Fertiliser is the biggest item on most farm budgets. The price is already putting a dent in the high dairy payout, it will be even worse for sheep and beef farmers even with the improved prices.

And those who think a drop in the value of the dollar is good for primary producers might want to consider the impact on the price of fertiliser.


Embedded water new hurdle


First it was food miles, now it’s the carbon footprint and soon it might be embedded water.

The NZ Farmers Weekly (not on line) warns that virtual or embedded water – the amount used to produce food – could be the next hurdle primary producers have to leap over for export markets.

…this is a natural extension of carbon footprint analysis, only more specific to New Zealand’s pasture and irrigation-based farming systems.

If we thought we were in trouble on our carbon footprint, consider what the bean-counters might make of our water use. It’s questionable how well placed New Zealand would be, for instance, if European Union food officials started routinely asking for an audit of our water use from farm to shipment or flight.

The push for livestock traceability would pale in comparison.

Fortunately judging by a Crop and Food Research project announced last week, agricultural scientists seem to have seen the threat coming. The Crown Reserach Institute aims to develop plants with much-imporved root systems that require less water, pesticides and fertiliser, enabling New Zealand to compete strongly in overseas markets where consumers are increasingly demanding “green” food products.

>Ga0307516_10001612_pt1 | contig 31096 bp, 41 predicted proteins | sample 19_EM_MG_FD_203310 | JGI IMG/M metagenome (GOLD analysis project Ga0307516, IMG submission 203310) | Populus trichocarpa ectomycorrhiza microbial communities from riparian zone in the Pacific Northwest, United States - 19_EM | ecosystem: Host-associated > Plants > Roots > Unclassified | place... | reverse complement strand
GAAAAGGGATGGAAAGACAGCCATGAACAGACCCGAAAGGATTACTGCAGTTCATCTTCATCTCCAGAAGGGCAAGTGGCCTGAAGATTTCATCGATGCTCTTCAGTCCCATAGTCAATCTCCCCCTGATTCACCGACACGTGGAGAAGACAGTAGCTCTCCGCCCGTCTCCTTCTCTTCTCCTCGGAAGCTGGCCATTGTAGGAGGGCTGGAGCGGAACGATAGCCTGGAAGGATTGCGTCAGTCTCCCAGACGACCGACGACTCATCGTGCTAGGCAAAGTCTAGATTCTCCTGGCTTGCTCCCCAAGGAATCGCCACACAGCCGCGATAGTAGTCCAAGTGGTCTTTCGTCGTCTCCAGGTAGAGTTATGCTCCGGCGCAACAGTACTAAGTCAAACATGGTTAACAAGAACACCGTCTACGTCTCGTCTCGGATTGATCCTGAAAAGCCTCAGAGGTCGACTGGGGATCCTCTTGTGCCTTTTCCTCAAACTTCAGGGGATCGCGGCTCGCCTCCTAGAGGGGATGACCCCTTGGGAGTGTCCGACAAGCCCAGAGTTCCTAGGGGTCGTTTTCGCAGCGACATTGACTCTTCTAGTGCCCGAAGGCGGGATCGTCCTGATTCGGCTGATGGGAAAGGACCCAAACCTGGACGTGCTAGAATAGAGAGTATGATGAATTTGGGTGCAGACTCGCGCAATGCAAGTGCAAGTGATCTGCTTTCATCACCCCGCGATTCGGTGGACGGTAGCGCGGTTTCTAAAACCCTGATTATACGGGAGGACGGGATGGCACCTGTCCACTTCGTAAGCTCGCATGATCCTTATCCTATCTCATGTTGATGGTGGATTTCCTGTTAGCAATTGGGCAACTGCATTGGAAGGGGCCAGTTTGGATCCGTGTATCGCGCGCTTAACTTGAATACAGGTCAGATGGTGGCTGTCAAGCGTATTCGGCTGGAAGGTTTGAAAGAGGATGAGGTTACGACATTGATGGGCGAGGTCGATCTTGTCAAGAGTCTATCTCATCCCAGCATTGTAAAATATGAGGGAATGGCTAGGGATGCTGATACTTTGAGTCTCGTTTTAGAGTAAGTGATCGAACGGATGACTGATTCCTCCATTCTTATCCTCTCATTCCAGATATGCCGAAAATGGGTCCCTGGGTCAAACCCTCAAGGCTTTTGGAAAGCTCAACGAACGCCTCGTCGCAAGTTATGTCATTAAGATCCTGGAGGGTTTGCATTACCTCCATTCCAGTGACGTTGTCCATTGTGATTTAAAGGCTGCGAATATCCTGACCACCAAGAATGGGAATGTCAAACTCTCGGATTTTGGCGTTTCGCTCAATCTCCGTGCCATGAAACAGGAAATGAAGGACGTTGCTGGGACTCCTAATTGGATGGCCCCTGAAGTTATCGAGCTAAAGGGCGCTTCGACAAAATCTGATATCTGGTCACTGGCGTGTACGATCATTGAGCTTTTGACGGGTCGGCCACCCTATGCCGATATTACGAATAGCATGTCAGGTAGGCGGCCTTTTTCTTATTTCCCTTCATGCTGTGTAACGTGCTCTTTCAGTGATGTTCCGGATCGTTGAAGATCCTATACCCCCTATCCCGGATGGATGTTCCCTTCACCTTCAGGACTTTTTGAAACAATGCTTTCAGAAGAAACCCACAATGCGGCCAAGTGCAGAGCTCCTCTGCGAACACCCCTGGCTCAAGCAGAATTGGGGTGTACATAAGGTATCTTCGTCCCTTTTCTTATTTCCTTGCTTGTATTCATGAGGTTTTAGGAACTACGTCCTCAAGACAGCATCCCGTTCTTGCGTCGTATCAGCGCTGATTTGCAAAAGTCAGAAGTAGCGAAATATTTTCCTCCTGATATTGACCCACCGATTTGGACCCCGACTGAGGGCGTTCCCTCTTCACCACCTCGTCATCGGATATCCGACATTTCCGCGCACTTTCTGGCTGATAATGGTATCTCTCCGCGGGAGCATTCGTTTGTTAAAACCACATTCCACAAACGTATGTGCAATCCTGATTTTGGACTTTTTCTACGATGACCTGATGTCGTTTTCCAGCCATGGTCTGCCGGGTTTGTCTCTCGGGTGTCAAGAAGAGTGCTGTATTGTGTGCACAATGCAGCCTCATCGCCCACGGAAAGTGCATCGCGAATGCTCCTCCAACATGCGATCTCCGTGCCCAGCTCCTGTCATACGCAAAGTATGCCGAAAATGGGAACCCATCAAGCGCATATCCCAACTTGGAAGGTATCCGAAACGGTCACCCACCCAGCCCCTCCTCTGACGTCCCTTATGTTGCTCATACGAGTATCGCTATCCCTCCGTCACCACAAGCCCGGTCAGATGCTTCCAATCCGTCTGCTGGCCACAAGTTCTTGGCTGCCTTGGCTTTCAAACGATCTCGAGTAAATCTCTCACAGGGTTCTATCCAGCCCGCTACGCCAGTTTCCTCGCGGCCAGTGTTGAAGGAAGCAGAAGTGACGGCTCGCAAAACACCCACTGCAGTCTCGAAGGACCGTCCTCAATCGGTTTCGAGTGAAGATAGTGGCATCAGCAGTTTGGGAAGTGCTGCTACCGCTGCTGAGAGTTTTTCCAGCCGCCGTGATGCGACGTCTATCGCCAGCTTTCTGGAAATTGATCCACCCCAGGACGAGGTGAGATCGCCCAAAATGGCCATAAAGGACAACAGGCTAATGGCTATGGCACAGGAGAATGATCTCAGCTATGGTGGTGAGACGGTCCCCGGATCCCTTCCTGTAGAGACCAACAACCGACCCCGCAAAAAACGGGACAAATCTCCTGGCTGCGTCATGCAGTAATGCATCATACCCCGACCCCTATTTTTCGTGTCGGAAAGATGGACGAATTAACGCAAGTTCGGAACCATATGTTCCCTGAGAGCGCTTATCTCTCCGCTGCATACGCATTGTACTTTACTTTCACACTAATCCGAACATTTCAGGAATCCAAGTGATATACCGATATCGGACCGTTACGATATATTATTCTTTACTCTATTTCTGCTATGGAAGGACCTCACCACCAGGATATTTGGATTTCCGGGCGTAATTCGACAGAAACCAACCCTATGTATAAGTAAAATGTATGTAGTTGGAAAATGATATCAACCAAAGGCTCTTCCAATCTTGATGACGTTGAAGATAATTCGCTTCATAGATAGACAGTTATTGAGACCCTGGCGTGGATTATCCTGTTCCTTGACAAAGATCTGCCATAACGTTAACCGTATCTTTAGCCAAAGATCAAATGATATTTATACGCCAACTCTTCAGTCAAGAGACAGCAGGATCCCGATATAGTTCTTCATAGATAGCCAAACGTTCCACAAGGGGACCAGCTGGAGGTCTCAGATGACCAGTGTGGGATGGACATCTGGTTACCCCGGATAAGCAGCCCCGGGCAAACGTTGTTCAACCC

This project tagged “roots for sustainability” seems a natural response to farmer demands for cheaper and longer-lasting plant growth – and better profitability. But like so many forms of farming innovation, it can also be seen as a response to changing political and social trends.

Mainstream awareness of embedded water is unlikely to be far away and NZ would be in the spotlight because of its growing dependence on man-made irrigation schemes.

When the world is short of food there will be something amiss if we are penalised for using innovative techniques which boost production providing we use them efficiently and sustainably.

Hopefully Crop and Food research is correct in asserting that its project … will see more effective water, nutrient and pesticide use, with reduced nitrate leaching and nitrous oxide emissions.

All of which have environmental and economic benefits.

To alternatively do little is to allow the concept of embedded water to leak into people’s way of thinking and for farmers’ reputations to again take a battering. If this latest environmental concept indeed sticks between people’s ears, agriculture will need to come up with quick answers and real solutions.

Pointing out that putting unnecessary hurdles in the way of producers inevitably leads to higher costs for consumers won’t do it. We need to be prepared to counter both the facts and the emotion this notion will generate.

Only one party can change the government


The latest Roy Morgan Poll  shows National at 47.5% support (down 4.5) Labour up 1.5 to 32.5 %; Greens up .5 to 6%; NZ First dropped 1.5 to 5%; Maori Party up 2 to 3%; Act up 2 to 2.5% and United Future dropped 0.5 to 0.5%

This is Act’s highest level of suppport since March 2007 and will reflect Rodney Hide’s strong attack on Winston Peters.

People who think voting for possible support partners for National will help it form the Government might want to remember that although there are no certainties with MMP, the party with the highest vote on election day will have the greatest mandate to lead the next government. So the best way to get Labour out is to vote for National.

Not convinced? Think back to 2002 – Act got 7.1% of the vote and 9 MPs, and we got a Labour-led government.

The only way to change the government is to ensure National has the most votes.